posted by wwax at 7:32 AM on September 28, 2017 [14 favorites]

The other thing is that as her manager, you can also just be like "here's what we're going to do." Obviously, you want her to want to learn it, but I wouldn't let your sensitivity to her feelings, motivation, and desires inadvertently convey the impression that this is optional.

Like: "I wanted to let you know that some changes are coming in how our department does its work, based on recent direction I've received from the Board. Over the next year, they have asked us to increasingly focus on our electronic collection. So starting in January, I am going to need 25% of your time to be spent updating the database.* Please register for either the October or November training / I am going to ask Maria to schedule a series of meetings with you to orient you."

When assigning a new project, I always like to talk about why the project is important (keeping in mind what she values) and why she herself is important to the effort. So at the * above, I might include "The Board believes that we can reach a much wider set of people via electronic resources. For example, because of the way electronic resources are priced, we can greatly expand our offerings for the non-English speaking residents that you've done so much to support."

And at the end, I'd add something about the value she'll bring, such as "I am glad you'll be working on this because your reference desk experience means you really understand how people look for information, and that perspective will really help as the database team sets up the search function."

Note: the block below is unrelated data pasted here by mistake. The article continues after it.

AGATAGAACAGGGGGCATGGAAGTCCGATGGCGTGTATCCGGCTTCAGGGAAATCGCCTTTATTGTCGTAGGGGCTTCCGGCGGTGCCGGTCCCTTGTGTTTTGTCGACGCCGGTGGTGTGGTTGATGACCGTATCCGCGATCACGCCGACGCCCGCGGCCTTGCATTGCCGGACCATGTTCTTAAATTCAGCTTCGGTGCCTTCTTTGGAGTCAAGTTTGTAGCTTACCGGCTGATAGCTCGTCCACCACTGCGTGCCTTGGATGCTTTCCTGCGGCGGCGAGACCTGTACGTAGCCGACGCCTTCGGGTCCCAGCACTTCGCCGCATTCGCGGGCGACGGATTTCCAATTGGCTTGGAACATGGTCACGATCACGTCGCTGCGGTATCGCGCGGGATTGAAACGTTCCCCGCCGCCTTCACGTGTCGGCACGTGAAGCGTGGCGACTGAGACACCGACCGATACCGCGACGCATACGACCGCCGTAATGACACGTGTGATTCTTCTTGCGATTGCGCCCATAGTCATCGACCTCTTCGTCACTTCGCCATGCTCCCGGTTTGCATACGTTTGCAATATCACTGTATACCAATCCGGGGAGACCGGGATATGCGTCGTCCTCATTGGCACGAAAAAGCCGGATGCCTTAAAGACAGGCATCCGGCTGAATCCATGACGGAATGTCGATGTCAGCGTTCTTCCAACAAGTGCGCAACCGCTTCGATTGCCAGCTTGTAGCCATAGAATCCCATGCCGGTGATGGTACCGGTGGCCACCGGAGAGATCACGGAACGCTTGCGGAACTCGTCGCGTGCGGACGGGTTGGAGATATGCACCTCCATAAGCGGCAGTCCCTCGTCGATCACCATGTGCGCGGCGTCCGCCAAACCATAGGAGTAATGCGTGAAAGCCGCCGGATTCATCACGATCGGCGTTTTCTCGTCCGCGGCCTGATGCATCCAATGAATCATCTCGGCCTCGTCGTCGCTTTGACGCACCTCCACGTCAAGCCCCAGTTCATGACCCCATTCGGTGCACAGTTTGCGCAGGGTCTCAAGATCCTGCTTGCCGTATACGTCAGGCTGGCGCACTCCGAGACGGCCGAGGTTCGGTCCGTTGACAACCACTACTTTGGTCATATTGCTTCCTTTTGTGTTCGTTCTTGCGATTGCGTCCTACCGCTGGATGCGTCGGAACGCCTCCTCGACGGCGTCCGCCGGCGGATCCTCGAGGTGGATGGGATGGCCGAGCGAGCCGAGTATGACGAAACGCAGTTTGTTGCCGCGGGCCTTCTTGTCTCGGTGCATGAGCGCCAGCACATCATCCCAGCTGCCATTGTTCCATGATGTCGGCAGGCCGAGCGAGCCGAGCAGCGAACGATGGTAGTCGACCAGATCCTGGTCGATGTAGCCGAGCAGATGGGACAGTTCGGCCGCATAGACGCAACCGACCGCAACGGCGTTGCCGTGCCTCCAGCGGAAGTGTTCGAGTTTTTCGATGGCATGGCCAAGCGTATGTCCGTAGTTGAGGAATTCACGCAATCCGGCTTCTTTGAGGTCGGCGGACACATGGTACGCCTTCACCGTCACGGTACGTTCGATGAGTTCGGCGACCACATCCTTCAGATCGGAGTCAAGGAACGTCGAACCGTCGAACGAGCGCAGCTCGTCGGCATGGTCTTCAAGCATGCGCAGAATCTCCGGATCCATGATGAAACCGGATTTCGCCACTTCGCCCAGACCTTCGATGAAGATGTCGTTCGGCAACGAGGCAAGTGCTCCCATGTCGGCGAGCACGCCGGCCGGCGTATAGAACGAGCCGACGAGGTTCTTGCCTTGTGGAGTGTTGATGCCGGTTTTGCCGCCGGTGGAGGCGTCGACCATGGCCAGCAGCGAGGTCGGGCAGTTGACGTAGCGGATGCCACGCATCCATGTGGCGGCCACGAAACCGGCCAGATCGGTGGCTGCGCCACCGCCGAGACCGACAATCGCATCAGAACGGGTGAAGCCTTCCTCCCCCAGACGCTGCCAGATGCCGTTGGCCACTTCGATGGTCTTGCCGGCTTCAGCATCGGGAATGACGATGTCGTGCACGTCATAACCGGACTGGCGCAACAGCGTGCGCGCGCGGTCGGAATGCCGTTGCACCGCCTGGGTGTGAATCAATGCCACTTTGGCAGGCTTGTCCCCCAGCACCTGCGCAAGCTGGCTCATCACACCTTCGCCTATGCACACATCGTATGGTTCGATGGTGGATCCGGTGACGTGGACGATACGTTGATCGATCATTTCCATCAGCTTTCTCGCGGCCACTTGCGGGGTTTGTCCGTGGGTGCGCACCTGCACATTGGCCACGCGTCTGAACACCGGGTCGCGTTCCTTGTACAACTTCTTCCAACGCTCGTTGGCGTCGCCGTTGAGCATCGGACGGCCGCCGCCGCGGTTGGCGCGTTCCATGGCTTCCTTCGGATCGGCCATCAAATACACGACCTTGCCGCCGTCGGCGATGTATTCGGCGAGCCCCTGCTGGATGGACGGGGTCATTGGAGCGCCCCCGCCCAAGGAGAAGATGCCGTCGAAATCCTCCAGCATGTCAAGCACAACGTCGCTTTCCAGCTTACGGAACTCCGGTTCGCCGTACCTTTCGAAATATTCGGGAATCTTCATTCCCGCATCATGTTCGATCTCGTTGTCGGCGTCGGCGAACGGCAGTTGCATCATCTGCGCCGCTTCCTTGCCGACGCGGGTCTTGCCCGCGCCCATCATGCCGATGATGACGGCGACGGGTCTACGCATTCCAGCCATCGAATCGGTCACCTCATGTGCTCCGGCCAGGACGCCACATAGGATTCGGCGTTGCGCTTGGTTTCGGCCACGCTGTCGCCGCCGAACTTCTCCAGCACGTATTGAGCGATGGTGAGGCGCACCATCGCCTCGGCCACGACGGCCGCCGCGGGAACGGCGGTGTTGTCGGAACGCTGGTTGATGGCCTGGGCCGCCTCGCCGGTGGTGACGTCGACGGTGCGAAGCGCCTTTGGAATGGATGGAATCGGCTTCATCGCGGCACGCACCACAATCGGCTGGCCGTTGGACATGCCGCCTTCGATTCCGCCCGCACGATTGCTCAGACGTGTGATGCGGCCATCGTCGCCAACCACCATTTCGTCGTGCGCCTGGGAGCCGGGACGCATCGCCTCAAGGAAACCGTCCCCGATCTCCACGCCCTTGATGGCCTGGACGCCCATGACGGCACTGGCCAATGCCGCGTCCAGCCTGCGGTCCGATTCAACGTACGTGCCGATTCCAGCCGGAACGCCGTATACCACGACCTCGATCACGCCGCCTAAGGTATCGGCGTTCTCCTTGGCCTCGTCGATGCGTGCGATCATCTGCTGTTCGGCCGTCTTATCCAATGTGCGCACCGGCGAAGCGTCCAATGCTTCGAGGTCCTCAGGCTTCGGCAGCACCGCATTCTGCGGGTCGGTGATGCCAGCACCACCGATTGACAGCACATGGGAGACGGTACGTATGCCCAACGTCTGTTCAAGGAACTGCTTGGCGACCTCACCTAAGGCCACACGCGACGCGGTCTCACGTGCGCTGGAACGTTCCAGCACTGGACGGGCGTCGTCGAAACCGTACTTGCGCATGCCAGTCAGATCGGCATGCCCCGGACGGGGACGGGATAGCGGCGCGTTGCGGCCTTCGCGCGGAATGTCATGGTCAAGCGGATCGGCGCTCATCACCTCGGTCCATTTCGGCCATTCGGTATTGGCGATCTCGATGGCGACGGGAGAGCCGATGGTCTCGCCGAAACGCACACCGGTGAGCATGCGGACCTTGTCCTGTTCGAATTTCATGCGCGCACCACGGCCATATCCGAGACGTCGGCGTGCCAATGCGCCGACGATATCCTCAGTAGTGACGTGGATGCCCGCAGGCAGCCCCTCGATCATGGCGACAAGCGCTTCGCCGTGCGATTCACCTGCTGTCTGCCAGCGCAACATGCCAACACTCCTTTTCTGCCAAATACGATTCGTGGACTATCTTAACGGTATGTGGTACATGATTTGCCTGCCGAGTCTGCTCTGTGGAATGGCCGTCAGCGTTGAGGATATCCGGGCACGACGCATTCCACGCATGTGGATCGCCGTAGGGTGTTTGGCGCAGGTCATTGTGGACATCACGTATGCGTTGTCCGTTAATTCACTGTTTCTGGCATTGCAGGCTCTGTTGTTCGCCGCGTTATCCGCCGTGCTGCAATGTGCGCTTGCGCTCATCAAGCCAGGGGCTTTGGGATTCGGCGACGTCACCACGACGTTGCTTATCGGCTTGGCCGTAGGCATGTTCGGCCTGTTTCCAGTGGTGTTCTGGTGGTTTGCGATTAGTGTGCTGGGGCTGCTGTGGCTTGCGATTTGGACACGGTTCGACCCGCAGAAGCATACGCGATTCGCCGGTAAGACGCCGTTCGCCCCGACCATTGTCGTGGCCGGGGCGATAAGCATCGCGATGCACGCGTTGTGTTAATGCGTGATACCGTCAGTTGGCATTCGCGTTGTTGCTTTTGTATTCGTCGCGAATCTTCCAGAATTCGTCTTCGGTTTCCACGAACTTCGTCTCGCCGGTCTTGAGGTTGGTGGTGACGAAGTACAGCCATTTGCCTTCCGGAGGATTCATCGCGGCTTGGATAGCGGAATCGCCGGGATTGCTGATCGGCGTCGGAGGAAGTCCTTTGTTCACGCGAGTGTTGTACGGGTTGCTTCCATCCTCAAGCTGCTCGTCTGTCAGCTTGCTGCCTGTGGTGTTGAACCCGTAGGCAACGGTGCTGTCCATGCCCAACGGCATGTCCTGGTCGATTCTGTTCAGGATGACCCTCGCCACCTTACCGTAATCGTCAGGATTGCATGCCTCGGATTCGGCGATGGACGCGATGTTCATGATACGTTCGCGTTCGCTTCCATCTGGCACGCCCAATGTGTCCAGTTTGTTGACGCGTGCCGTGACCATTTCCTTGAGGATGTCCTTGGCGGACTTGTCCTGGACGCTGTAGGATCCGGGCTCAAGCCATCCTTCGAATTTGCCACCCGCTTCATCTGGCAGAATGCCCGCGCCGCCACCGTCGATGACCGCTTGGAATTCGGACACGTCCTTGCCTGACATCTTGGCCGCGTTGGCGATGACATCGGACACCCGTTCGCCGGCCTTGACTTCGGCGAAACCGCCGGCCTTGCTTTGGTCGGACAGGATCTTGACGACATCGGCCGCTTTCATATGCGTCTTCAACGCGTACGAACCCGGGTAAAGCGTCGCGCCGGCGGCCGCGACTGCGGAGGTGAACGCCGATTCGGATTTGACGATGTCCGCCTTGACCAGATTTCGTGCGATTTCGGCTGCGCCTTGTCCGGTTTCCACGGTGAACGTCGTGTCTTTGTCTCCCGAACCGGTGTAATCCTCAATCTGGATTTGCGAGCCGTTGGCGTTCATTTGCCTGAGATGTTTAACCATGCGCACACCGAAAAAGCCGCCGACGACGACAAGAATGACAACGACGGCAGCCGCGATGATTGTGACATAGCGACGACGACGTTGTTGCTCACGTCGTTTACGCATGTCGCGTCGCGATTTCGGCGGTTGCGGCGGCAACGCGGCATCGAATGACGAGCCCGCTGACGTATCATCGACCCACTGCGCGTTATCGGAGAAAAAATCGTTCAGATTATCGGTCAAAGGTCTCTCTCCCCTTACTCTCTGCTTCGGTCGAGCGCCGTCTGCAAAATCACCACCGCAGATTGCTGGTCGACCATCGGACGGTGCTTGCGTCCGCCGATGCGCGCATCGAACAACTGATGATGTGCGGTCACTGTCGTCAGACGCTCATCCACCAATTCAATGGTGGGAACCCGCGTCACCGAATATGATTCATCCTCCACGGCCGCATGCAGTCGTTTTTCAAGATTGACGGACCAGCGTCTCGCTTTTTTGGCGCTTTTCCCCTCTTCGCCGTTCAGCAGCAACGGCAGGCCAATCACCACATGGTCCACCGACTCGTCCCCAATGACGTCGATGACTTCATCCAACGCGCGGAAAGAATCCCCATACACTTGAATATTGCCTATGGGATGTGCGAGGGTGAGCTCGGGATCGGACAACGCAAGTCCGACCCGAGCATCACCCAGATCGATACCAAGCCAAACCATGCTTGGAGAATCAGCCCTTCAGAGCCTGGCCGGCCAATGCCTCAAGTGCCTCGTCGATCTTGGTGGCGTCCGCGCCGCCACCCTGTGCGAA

You can be prepared to offer some of the empathy described above if she seems unhappy, but I'd mix in as much matter-of-factness and confidence that this will go well as you can.
posted by salvia at 12:55 PM on September 28, 2017 [3 favorites]

I worked with someone, I'll call her Queequeg, whose strategy was to flip out and go nuts in e-mail over every tiny technological change and cc screeds to dozens of people. Frequently the screeds revealed a fundamental misunderstanding of some small concept about how we were to do our work within the new technological landscape, a small concept that everybody else understood but that she didn't and awwww, she's too old to understand it. At the time I assumed this was entirely fear-driven: now I think it may have been partly strategic. The new technology was full of buggy stupidity and makework, it turned out, and was a gigantic hassle that kept us floundering endlessly to serve its endlessly expanding needs instead of doing our actual work. I'm glad I worked with Queequeg, and I'm glad Queequeg was so loud in e-mail because now, gradually but inevitably, I am becoming Queequeg.